Tag God’s characteristics

Free Will and the Leap of Faith

I have been engaged in an ongoing discussion with several friends about the concept of human Free Will, a cornerstone of all Abrahamic religions. If humans do not have Free Will, the whole scheme of sin and salvation collapses.

Great first review for my new ebook on classical theism

John Grove, a commenter here on occasion at ATP, and a great supporter of my work, has really kindly placed the first review of my new ebook on classical theism: God’s omni characteristics. It is an amalgam (the book) of my posts, with some original extras, which I think is a super one-stop shop for all things counter-apologetic and arguing against that nonsensical God/god.

Justin Schieber’s Real Atheology

It comes with great sadness to announce that my favourite podcast of all time, Reasonable Doubts, will no longer continue to be. This upsets me because there is no greater podcast on the internet than this one. RD has been with me for a good number of years and has provided ample stimuli for me to pass on in my own way.

Does God have a sense of humour?

There is this prevailing ide that God has personhood and that humanity is somehow styled on his image. Atheists believes that the causality here works the other way such that humanity existed and styled God on the image of humanity. But who would want to let minor quibbles like that get in the way of a good god-design? These anthropogenic properties of God manifest themselves in different ways: looks, emotions, rationality and sentience.

Classical theism: God’s characteristics shown as incoherent

The classical theistic components of God, his characteristics of being all-loving, all-powerful and all-knowing don’t work very well together. This has been something which I have sought to elucidate over the years, so I thought I would compile a synopsis of where we are at with the idea of OmniGod, and what he has created. These are good arguments, I believe, and I would love to see my readers interact with them, and I would love to see theists of all natures take them to task to see if they stand up. Bookmark this page and return to it, if you will – there’s quite a lot here! I would like to see this as a growing compendium.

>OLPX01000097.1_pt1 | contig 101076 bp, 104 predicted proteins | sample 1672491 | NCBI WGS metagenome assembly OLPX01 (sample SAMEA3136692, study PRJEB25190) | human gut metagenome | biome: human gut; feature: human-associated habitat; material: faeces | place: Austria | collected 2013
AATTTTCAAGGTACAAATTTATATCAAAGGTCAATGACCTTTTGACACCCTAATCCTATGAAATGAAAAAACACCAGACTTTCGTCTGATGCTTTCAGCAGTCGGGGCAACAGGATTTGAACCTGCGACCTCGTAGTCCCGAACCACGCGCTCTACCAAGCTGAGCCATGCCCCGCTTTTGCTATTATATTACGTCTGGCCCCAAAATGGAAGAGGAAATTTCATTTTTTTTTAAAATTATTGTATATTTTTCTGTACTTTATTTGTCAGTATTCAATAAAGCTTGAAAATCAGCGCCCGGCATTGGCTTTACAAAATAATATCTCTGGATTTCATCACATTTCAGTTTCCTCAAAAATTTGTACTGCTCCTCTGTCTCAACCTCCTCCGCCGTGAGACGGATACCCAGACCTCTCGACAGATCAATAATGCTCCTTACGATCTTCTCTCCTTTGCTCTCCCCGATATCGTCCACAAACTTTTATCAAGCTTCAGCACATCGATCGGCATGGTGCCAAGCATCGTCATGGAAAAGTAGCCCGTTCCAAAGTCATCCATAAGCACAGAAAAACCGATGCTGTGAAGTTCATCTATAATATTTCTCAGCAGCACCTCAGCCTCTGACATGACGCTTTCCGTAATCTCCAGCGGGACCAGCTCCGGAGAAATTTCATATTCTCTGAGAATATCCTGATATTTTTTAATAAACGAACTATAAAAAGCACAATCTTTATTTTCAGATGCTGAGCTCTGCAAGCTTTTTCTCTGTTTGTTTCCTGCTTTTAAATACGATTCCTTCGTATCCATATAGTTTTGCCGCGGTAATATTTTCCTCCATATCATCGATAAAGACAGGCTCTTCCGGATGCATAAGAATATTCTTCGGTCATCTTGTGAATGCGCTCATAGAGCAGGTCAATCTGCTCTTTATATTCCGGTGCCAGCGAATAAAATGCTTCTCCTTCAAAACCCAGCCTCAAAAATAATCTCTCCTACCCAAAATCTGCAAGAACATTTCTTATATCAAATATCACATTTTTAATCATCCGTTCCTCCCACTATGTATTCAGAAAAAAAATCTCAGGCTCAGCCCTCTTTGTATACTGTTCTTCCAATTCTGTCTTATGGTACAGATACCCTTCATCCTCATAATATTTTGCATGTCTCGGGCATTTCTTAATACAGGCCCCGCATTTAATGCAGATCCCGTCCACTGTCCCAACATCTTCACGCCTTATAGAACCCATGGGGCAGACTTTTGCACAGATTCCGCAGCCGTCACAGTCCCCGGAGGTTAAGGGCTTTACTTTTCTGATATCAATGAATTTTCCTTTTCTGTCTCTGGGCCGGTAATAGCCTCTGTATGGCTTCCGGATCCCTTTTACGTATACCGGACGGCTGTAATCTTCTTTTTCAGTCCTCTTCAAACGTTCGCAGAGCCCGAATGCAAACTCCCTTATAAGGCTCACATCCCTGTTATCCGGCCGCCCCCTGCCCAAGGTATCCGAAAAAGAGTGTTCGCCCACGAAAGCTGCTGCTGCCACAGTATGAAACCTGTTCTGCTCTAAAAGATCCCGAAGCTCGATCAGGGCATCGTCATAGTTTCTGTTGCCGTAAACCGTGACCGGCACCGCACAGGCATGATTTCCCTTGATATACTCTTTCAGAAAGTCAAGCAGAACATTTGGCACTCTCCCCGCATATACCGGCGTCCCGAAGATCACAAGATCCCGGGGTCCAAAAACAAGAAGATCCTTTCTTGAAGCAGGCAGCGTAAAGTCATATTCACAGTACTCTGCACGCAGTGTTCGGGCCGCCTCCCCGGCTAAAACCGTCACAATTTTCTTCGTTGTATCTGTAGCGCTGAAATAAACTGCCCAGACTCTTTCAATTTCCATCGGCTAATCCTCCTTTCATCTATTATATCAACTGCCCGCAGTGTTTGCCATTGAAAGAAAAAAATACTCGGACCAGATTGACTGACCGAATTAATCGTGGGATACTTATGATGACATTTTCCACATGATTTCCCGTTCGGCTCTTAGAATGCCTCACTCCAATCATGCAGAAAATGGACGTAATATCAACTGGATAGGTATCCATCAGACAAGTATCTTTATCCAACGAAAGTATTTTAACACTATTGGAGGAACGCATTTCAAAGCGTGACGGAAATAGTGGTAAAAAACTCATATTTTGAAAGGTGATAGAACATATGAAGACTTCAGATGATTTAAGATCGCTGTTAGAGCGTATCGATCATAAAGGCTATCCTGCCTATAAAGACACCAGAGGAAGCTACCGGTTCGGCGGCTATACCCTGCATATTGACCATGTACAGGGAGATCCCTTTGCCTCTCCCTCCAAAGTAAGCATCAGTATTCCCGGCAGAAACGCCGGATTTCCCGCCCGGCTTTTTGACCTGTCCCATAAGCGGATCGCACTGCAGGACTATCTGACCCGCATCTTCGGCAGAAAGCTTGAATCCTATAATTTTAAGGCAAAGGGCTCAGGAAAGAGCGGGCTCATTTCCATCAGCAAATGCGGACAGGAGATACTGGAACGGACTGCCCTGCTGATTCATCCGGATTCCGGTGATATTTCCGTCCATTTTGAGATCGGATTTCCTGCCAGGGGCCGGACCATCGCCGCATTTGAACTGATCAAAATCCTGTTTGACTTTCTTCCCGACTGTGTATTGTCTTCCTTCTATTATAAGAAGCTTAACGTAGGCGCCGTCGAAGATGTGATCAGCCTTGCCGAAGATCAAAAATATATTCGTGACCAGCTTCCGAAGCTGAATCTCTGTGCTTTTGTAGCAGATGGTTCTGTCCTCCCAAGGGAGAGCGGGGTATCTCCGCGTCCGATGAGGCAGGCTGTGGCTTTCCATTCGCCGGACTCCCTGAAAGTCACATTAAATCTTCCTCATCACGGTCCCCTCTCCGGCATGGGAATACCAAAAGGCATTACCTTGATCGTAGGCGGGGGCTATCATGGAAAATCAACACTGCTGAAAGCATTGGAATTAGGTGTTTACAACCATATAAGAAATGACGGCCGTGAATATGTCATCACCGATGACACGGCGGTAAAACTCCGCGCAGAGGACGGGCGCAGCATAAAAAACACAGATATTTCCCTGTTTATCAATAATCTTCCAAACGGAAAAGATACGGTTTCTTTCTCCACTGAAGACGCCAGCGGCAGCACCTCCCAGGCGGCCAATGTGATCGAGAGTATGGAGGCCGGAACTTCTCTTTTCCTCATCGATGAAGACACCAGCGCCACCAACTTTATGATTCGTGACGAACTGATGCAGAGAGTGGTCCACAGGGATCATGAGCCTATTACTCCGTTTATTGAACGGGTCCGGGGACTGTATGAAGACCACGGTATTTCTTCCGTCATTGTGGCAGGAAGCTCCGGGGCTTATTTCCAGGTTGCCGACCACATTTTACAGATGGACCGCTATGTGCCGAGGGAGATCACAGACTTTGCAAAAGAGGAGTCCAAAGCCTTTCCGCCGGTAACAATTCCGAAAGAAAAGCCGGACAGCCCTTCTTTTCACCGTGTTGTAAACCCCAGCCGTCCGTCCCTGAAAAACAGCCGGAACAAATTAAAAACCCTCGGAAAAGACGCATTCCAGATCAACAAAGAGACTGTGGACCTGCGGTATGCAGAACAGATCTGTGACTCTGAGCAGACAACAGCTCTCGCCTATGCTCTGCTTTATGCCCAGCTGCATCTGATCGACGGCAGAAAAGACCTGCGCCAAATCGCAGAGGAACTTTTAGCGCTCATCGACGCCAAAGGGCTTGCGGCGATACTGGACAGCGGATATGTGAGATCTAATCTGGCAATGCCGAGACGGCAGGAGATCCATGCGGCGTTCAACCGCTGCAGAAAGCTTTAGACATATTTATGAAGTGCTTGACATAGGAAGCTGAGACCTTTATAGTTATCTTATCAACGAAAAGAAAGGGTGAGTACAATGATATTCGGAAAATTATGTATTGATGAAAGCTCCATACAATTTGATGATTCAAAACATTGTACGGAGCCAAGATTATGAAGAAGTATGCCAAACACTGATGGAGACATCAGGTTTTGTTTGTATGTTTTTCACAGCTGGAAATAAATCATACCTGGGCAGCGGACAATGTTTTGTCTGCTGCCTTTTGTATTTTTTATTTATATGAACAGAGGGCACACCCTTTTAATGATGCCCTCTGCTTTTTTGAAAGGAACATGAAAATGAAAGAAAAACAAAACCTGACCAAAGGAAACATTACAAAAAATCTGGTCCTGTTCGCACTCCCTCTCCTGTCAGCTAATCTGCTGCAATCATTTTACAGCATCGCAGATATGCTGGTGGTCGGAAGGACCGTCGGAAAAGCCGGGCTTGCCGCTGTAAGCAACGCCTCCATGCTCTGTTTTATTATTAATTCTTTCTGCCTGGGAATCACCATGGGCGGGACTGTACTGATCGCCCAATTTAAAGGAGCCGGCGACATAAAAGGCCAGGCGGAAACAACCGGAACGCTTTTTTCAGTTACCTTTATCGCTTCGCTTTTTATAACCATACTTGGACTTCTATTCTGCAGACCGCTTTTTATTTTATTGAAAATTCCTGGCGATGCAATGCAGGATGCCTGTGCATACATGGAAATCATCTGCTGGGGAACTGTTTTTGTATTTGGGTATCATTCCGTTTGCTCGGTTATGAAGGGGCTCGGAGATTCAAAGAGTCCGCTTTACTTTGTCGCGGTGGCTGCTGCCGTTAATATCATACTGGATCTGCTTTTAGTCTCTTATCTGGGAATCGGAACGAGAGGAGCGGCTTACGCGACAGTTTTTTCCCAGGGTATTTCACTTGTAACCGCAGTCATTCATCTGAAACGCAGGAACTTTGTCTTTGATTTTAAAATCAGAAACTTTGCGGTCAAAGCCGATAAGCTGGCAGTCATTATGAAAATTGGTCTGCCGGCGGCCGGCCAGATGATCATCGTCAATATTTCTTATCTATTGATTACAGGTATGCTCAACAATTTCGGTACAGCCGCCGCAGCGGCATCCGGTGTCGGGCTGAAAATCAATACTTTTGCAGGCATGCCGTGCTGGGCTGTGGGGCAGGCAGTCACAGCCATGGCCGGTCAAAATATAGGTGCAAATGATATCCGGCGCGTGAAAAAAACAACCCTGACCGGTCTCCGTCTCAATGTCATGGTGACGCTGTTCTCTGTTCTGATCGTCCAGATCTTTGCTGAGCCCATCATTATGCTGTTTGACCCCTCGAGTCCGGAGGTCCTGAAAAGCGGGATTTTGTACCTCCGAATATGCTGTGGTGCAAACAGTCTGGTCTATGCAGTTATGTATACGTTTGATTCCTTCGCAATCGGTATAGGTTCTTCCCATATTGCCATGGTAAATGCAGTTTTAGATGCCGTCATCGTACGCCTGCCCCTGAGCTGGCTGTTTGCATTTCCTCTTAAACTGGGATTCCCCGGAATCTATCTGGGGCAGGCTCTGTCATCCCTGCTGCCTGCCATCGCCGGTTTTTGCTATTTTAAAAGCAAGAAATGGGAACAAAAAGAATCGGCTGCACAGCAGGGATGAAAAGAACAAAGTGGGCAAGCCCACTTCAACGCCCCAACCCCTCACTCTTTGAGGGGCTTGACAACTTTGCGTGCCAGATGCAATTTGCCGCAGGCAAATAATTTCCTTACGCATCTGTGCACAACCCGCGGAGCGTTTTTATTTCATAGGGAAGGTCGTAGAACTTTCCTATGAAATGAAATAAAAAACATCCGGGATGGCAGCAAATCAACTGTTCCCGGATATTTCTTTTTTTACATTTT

The Problem with Yahweh #2

My last post in this series looked at the idea that Yahweh, as the parochial Jewish God of a particular section of the Middle East in time, bears no resemblance to the God that Christians believe in, and is supposedly that exact same God. The Janus-styled god who appears to flip personality, characteristics and general existence at the turn of the New Testament, is fundamentally different from the present-day Christian God. We are all atheists on this god, except Christians don’t seem to realise it.

The Problem With Yahweh #1

Many people believe ridiculous things. Most of the time, we eventually shuffle off such beliefs. But some remain. In the case of Christianity, this is the belief in Yahweh. I don’t mean to be overly rhetorical, but the belief in Yahweh is patently ridiculous, much more so than the belief in God.

God is not fair; thus not omnibenevolent

Some time back I posted an argument on mentalizing deficits with regard to God being unfair. This broadly stated that certain autistic type people who have an inability to empathise are less likely to believe in God, presumably because the intersubjectivity of empathy allows an agent to see the,selves from somebody else’s point of view. This means that they are less able to suppose what God would think about them whilst doing any given moral action, and such like. The abstract, to the paper looked at in the post, reads:

Quote of the Day – jozhek

OK, so it’s not here on my site, but on James A. Lindsay’s (whose book Dot, Dot, Dot: Infinity Plus God Equals Folly I have just edited) site, God Doesn’t; We Do, in a debate with apologist Tom Gilson.

God cannot know he is omniscient

Theists, the world over, claim that God is omniscient. However, this is not an easy claim to make for a whole host of reasons, one of which is worth looking into here. I want to look at the idea that in many instances, you cannot know that you don’t know something. If there is a situation where you cannot know something, then if it is claimed that you are omniscient, this would invalidate that claim.